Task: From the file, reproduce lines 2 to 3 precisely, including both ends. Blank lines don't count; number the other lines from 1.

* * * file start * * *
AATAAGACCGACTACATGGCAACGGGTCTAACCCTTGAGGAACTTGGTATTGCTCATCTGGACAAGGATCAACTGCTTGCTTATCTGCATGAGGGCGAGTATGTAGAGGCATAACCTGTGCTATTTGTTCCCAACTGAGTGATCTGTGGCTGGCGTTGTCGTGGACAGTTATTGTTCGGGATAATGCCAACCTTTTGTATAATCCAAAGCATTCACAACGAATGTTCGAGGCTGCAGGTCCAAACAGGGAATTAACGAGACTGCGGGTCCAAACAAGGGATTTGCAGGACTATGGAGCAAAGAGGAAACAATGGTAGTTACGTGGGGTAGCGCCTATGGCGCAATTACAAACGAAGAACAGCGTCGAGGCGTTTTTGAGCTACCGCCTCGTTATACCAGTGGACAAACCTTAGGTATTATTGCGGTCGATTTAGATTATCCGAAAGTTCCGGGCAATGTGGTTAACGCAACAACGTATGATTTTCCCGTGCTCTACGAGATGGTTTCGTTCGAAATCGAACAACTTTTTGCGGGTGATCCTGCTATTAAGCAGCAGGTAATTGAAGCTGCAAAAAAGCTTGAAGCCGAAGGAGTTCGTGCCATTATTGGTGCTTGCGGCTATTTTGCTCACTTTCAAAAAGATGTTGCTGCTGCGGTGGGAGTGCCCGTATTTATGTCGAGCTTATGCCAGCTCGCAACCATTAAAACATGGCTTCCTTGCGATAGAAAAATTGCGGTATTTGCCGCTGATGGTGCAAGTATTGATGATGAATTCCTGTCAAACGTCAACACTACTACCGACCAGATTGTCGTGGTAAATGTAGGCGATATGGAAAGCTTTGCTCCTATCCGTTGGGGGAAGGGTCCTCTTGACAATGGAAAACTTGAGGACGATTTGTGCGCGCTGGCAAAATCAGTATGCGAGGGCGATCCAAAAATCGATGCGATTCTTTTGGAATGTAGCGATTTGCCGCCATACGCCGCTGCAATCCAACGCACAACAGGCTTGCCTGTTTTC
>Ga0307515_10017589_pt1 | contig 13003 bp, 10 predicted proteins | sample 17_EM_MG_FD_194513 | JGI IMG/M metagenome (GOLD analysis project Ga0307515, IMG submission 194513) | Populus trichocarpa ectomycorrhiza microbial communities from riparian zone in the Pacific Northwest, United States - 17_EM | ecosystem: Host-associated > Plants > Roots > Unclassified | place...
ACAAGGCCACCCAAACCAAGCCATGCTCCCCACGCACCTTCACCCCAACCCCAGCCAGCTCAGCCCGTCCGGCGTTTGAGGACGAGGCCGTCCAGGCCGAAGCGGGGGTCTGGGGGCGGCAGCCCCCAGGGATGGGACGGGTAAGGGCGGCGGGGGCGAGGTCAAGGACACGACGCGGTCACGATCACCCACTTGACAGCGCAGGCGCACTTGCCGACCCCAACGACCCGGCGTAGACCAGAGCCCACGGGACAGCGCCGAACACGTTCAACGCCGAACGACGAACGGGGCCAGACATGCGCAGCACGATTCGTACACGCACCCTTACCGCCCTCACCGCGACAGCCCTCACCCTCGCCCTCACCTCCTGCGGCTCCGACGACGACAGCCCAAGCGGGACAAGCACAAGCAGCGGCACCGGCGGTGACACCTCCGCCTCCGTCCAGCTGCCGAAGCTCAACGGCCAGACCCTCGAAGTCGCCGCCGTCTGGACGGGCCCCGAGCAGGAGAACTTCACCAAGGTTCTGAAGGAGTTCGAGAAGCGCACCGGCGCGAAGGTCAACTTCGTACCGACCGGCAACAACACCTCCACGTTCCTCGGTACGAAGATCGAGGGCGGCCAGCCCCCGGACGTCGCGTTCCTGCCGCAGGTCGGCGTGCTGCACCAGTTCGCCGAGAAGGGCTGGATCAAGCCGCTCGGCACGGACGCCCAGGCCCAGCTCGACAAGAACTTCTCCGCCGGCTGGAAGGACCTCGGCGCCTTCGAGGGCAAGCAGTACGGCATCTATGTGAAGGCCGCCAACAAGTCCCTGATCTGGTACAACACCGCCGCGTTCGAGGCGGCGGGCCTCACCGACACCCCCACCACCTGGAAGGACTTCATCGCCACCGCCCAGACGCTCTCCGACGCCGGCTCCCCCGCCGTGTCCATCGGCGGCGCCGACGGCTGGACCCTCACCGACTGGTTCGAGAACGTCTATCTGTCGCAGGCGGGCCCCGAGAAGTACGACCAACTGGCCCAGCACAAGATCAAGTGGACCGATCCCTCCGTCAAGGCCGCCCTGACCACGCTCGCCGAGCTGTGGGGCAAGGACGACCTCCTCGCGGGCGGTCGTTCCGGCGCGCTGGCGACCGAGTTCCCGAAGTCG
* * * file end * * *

>Ga0307515_10017589_pt1 | contig 13003 bp, 10 predicted proteins | sample 17_EM_MG_FD_194513 | JGI IMG/M metagenome (GOLD analysis project Ga0307515, IMG submission 194513) | Populus trichocarpa ectomycorrhiza microbial communities from riparian zone in the Pacific Northwest, United States - 17_EM | ecosystem: Host-associated > Plants > Roots > Unclassified | place...
ACAAGGCCACCCAAACCAAGCCATGCTCCCCACGCACCTTCACCCCAACCCCAGCCAGCTCAGCCCGTCCGGCGTTTGAGGACGAGGCCGTCCAGGCCGAAGCGGGGGTCTGGGGGCGGCAGCCCCCAGGGATGGGACGGGTAAGGGCGGCGGGGGCGAGGTCAAGGACACGACGCGGTCACGATCACCCACTTGACAGCGCAGGCGCACTTGCCGACCCCAACGACCCGGCGTAGACCAGAGCCCACGGGACAGCGCCGAACACGTTCAACGCCGAACGACGAACGGGGCCAGACATGCGCAGCACGATTCGTACACGCACCCTTACCGCCCTCACCGCGACAGCCCTCACCCTCGCCCTCACCTCCTGCGGCTCCGACGACGACAGCCCAAGCGGGACAAGCACAAGCAGCGGCACCGGCGGTGACACCTCCGCCTCCGTCCAGCTGCCGAAGCTCAACGGCCAGACCCTCGAAGTCGCCGCCGTCTGGACGGGCCCCGAGCAGGAGAACTTCACCAAGGTTCTGAAGGAGTTCGAGAAGCGCACCGGCGCGAAGGTCAACTTCGTACCGACCGGCAACAACACCTCCACGTTCCTCGGTACGAAGATCGAGGGCGGCCAGCCCCCGGACGTCGCGTTCCTGCCGCAGGTCGGCGTGCTGCACCAGTTCGCCGAGAAGGGCTGGATCAAGCCGCTCGGCACGGACGCCCAGGCCCAGCTCGACAAGAACTTCTCCGCCGGCTGGAAGGACCTCGGCGCCTTCGAGGGCAAGCAGTACGGCATCTATGTGAAGGCCGCCAACAAGTCCCTGATCTGGTACAACACCGCCGCGTTCGAGGCGGCGGGCCTCACCGACACCCCCACCACCTGGAAGGACTTCATCGCCACCGCCCAGACGCTCTCCGACGCCGGCTCCCCCGCCGTGTCCATCGGCGGCGCCGACGGCTGGACCCTCACCGACTGGTTCGAGAACGTCTATCTGTCGCAGGCGGGCCCCGAGAAGTACGACCAACTGGCCCAGCACAAGATCAAGTGGACCGATCCCTCCGTCAAGGCCGCCCTGACCACGCTCGCCGAGCTGTGGGGCAAGGACGACCTCCTCGCGGGCGGTCGTTCCGGCGCGCTGGCGACCGAGTTCCCGAAGTCG